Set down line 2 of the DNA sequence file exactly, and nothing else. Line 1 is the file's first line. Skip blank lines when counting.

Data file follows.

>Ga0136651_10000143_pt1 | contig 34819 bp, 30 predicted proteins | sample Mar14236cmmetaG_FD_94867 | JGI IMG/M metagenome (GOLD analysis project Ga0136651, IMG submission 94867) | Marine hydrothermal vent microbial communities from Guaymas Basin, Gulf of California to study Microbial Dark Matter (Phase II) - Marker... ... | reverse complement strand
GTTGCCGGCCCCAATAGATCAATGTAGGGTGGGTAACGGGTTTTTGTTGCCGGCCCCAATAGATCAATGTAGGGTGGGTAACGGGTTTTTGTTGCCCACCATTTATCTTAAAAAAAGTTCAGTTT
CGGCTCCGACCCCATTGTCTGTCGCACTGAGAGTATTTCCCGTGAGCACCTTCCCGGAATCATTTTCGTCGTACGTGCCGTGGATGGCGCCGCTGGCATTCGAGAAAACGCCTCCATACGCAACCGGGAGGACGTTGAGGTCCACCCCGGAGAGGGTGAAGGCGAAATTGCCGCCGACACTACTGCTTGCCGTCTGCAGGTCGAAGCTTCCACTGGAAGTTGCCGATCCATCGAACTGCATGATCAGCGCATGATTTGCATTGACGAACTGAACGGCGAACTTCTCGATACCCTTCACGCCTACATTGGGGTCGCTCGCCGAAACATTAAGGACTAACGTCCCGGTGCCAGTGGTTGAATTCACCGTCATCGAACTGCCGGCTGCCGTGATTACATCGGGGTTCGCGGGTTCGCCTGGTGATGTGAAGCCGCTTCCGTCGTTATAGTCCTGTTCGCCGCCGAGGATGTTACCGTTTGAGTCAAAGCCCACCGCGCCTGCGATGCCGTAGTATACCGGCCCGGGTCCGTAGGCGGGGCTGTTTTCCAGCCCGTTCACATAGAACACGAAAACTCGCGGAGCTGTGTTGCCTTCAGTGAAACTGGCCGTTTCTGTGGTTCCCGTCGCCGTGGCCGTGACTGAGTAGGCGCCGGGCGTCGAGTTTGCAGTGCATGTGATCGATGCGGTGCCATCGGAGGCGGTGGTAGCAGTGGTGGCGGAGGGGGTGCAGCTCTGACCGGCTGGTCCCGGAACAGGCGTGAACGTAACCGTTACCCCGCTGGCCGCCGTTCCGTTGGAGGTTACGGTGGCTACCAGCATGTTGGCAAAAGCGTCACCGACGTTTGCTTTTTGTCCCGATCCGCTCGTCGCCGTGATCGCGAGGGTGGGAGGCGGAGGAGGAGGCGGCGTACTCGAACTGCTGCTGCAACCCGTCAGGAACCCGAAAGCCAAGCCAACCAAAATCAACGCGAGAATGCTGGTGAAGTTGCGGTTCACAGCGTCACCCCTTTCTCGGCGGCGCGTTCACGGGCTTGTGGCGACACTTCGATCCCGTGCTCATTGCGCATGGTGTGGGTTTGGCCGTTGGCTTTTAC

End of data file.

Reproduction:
GTTGCCGGCCCCAATAGATCAATGTAGGGTGGGTAACGGGTTTTTGTTGCCGGCCCCAATAGATCAATGTAGGGTGGGTAACGGGTTTTTGTTGCCCACCATTTATCTTAAAAAAAGTTCAGTTT